Wikipedia defined Distributed computing as “A field of computer science that studies distributed systems. A distributed system is a software system in which components located on networked computers communicate and coordinate their actions by passing messages. The components interact with each other in order to achieve a common goal.”
Distributed computing allows effective use of idle computing resources. BONIC (Berkeley Open Infrastructure for Network Computing) let scientists use it to create their own volunteer computing project and give them computing power of thousands of volunteer CPUs. The DESCHALL Project we read before is also a typical example.
I think the distribution of benefits (“spoils”) about distributed computing is worth to talk about. According to the website of BONIC, it’s an unpaid volunteer project, so the research achievements are probably only belong to scientists who post the research projects. As for the DESCHALL project, the originator and the owner of the computer that found the solution share the “achievement” (A $10,000 prize. The owner of the computer that found the solution got $4,000, and the originator got $6,000.) In this case, people who participate in this project but didn’t found the solution didn’t get any compensation. Do you think the distributions of benefits are fair in these two cases?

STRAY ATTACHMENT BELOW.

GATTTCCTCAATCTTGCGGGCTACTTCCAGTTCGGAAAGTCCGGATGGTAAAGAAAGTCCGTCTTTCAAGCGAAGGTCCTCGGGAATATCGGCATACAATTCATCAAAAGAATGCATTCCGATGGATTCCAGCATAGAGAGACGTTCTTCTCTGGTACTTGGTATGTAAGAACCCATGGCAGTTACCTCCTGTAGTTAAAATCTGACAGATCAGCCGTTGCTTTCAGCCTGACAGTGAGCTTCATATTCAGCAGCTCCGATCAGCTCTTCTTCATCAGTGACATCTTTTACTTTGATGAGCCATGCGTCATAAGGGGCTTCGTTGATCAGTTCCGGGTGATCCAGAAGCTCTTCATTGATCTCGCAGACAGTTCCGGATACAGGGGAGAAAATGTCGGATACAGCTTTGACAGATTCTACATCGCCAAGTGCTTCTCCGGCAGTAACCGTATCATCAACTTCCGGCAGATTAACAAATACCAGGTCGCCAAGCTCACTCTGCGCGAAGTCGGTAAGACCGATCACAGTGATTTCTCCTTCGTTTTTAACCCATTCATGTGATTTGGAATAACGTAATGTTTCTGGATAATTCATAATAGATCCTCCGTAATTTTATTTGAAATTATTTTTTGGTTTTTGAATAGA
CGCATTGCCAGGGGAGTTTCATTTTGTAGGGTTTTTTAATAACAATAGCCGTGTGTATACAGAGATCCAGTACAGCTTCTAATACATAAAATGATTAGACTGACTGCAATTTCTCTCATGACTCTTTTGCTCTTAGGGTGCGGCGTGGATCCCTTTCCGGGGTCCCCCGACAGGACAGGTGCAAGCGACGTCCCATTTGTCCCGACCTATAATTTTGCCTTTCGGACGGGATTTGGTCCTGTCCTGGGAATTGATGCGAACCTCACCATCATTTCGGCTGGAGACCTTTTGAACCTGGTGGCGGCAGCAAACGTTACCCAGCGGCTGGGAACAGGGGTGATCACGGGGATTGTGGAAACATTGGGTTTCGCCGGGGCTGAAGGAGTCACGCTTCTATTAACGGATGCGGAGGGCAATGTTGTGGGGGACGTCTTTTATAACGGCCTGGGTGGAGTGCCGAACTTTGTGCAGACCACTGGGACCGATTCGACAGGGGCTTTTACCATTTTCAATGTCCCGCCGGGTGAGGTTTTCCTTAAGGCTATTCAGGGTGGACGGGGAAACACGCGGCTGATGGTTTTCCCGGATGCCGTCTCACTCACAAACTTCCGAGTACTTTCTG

Consider another case, if there’s a distributed computing project involve in criminal activity such as hacking a bank’s account, should the victims sue people who volunteered to participate in this project and they are neither the originator nor the owner of the computer that found the solution? If we won’t sue these people, it seems like we indulge the accomplices. However, if we sue them, it seems not fair to these people because they will only share the responsibility but won’t share the benefits (based on the two real world cases, these kind of people always don’t have any compensation)
BTW, if there’s any grammar mistake or any unclear statement, please let me know. Thanks!